Fraud, Waste, and Abuse in The Age of COVID-19

The United States is experiencing a health, safety, and financial disaster like nothing truly seen in our lifetimes. As always with tragedy, there will be opportunists looking to exploit the government response.

One month ago, the Coronavirus Aid, Relief, and Economic Security Act,[1] created a Paycheck Protect Program (“PPP”) to assist small businesses and hard-hit industries in weathering the economic fallout from the Coronavirus pandemic.[2] The loans are meant to cover some payroll costs and a portion of rent, mortgage payments, and utilities. Demand was so high that the funds dried up after only two weeks.[3] This week, the federal government turned the spigot back on, increasing the fund to $659 billion.[4]

When companies apply for the PPP they must prove eligibility.  For example, they must certify to the lender that

  • They were in operation on February 15, 2020 and had employees for whom it paid salaries and taxes;
  • Current economic uncertainty makes the loan necessary to support its ongoing operations;
  • The funds will be used to retain workers and maintain payroll or to make mortgage, lease, and utility payments; and
  • The company has not already received another SBA loan under the program.[5]

Applicants must also provide to the lender documentation that verifies the number of full-time equivalent employees on payroll and the dollar amounts of covered expenses necessary for the next eight weeks.[6] The applicant must also certify that the information it submits with its application is true and accurate, but the fact that funding levels are tied to expenses provides a tempting opportunity to defraud the government.

Many large high-profile companies have faced public scrutiny for taking advantage of this program, meant in theory to help struggling small businesses and industries hit particularly hard by the shutdown.[7] Many of these companies, the argument goes, cannot truthfully certify that they need the loans or that they do not already have access to other loans under the program.  The U.S. Treasury Department has given companies until May 7th to return funds they did not qualify to receive.[8]

Whether or not companies must repay the loans depend upon their compliance with certain criteria.  Upon application, the loans may be forgiven in whole or in part so long as:

  • Proceeds will be used to cover payroll costs, and most mortgage interest, rent, and utility costs over the 8-week period after the loan is made; and
  • Employee and compensation levels are maintained.[9]

When seeking forgiveness, companies must submit documents verifying the number of full-time equivalent employees and pay rates, as well as payments on eligible mortgage, lease, and utility obligations.  Again, they must certify in those requests that the documents are true and that they used the forgiveness amounts to keep employees and make eligible mortgage/rent and utility payments.[10] Companies suffering from the economic fallout of this pandemic may be tempted to knowingly misrepresent information in order to obtain loan forgiveness.

The U.S. Treasury Department makes clear that, if a business misuses PPP funds, it will be directed to repay the monies.[11] If the business knowingly used the funds for unauthorized purposes, the business will be subject to additional liability including charges for fraud.  The Small Business Association may go after shareholders, members, or partners for unauthorized use of funds.  On March 16, 2020, U.S. Attorney General William Barr issued an interim memorandum within the Department of Justice, directing all U.S. Attorneys to prioritize and “remain vigilant in detecting, investigating, and prosecuting wrongdoing related to the [COVID-19] crisis.”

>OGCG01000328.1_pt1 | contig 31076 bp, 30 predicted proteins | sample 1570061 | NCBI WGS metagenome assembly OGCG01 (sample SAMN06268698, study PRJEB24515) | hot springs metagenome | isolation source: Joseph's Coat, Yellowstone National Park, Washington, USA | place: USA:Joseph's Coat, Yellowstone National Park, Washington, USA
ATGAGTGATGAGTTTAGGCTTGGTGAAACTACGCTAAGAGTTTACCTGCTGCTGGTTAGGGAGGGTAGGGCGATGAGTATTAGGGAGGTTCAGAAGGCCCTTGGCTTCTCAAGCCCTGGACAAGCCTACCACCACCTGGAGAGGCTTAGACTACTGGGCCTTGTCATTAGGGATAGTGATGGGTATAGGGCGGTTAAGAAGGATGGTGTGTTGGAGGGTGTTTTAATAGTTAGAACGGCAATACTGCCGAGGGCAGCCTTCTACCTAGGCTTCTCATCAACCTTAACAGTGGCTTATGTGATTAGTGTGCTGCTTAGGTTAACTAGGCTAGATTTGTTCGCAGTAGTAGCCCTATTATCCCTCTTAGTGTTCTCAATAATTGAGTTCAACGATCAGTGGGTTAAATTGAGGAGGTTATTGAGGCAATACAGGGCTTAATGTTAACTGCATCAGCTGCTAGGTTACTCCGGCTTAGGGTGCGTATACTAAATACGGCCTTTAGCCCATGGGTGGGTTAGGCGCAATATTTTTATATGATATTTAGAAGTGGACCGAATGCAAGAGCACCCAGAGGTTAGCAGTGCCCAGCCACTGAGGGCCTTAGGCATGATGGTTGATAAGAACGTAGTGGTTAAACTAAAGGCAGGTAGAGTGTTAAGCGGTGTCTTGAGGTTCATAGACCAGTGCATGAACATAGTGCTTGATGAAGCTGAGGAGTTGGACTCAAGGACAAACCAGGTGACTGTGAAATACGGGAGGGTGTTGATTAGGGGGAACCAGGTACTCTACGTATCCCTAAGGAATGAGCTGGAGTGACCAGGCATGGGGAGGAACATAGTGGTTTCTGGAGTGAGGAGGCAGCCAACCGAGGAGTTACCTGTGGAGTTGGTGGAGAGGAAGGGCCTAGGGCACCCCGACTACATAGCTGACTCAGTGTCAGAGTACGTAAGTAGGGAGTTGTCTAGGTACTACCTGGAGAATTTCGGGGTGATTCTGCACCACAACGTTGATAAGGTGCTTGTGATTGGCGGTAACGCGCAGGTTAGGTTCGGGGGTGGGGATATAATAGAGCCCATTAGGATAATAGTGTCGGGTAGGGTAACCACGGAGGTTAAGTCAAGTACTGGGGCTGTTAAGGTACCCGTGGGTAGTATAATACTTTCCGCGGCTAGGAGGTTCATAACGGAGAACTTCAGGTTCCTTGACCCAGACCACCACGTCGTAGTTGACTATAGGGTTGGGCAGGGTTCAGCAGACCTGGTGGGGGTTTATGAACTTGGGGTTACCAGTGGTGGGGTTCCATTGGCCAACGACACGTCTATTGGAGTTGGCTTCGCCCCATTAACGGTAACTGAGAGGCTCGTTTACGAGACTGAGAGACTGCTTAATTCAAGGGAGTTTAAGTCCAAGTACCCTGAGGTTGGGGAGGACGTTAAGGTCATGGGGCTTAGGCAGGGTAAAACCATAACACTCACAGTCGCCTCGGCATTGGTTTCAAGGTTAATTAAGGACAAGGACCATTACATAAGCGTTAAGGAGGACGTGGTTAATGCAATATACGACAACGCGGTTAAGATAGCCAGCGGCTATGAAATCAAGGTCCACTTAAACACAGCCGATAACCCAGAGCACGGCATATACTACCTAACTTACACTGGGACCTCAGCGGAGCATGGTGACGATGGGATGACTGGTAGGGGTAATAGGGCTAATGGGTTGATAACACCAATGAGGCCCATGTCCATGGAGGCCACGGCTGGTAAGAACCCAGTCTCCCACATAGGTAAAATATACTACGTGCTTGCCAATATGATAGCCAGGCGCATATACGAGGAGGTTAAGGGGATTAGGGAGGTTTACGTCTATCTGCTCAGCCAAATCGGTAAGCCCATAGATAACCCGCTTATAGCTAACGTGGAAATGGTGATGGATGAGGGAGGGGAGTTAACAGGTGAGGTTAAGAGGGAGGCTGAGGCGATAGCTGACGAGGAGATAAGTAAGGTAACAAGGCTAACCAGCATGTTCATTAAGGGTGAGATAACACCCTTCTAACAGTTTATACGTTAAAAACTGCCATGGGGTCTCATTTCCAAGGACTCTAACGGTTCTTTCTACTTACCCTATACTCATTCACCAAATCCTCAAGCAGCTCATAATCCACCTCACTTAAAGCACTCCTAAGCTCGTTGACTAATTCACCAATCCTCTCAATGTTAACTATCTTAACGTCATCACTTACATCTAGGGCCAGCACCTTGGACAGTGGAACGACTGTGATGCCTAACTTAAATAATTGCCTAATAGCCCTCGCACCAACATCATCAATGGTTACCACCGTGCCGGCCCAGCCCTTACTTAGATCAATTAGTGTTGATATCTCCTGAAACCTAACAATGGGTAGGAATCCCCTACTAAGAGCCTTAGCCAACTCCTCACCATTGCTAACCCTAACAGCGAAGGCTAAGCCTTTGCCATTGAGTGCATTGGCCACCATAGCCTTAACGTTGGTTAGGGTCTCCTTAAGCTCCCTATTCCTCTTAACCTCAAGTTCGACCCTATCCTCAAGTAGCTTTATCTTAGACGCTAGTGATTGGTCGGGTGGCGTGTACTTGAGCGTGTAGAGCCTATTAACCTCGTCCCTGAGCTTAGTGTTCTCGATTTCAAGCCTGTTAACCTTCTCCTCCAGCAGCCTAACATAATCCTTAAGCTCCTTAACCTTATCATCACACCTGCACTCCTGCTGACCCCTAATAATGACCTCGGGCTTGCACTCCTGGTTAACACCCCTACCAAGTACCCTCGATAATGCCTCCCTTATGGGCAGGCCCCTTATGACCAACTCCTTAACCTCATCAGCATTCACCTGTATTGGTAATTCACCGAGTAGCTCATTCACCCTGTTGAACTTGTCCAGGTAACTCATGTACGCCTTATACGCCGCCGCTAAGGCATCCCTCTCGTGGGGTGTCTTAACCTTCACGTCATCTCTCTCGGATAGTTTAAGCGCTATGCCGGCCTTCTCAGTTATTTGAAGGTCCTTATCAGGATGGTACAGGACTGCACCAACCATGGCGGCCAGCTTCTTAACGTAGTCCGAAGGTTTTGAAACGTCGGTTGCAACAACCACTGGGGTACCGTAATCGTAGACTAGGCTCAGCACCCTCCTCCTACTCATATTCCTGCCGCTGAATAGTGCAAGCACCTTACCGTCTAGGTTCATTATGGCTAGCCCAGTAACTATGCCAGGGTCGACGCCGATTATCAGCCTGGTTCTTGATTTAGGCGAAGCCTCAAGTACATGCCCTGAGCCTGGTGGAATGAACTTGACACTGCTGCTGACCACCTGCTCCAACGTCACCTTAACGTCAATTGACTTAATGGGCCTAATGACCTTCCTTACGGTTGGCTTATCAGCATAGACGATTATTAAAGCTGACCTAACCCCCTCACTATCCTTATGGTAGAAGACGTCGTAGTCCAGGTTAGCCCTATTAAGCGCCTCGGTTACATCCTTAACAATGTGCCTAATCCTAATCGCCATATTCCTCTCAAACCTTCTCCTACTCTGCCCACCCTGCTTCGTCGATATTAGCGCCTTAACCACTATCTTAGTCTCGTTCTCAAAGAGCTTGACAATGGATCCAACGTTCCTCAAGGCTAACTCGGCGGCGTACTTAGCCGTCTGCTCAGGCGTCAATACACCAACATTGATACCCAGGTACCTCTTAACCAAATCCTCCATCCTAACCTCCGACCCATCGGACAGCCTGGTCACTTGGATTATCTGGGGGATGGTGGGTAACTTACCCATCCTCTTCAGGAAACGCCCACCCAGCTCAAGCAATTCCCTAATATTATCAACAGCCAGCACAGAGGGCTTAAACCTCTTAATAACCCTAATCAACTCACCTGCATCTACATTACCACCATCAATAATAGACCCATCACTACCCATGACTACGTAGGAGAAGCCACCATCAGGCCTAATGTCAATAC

Whistleblowers who work for companies seeking PPP funds may discover that the companies have knowingly falsified documents or misrepresented their business operations in order to unlawfully qualify for the program or for loan forgiveness.  When this happens, federal law provides persons with knowledge of the wrongdoing with an opportunity to “blow the whistle.”  Under the False Claims Act, they may file a lawsuit as “relators” on behalf of the federal government, a process which triggers an investigation and potentially litigation.[12] If the action results in the government recovering funds, the whistleblower may be eligible to receive a portion of the funds, anywhere between 15–30%.

The PPP program is barely one month old. These lawsuits are kept secret until the conclusion of the investigation.  Because of this, it will take some time before we learn just how rampant fraud and abuse has been with the program and just who was brave enough to shine a light on the problem. If you have information about PPP fraud, Nichols Kaster may be able to help you blow the whistle. Contact us today.

[1] Pub. L. No. 116-136, 134 Stat. 281 (March 27, 2020).

[2] U.S. Treasury Dep’t, Paycheck Protect Program (PPP) Information Sheet: Borrowers [hereafter “Information Sheet”].

[3] Lisa Desjardins, “It took 13 days for the Paycheck Protection Program to run out of money. What comes next?” (Apr. 16, 2020).

[4] The Paycheck Protection Program and Health Care Enhancement Act, Pub. L. 116-139, 134 Stat. 620 (Apr. 24, 2020).

[5] U.S. Small Business Admin., Interim Final Rule, Docket No. SBA-2020-0015, Pt. III.t, 85 F.R. 20811 (Apr. 2, 2020) [hereafter “Interim Final Rule 1”]; Information Sheet, supra.

[6] Information Sheet, supra. 

[7] Nathan Vardi, “Public Companies Rush to Repay Paycheck Protection Program Loans Amid Government Pressure,” Forbes (Apr. 23, 2020).

[8] Victor Reklaitis, “Treasury gives big public companies until May 7 to return loans meant for small businesses,” MarketWatch (Apr. 23, 2020).

[9] Information Sheet, supra. 

[10] Id.

[11] Interim Final Rule, supra pt. III.s.

[12] 31 U.S.C. § 3729, et seq.

Photo by Shot by Cerqueira on Unsplash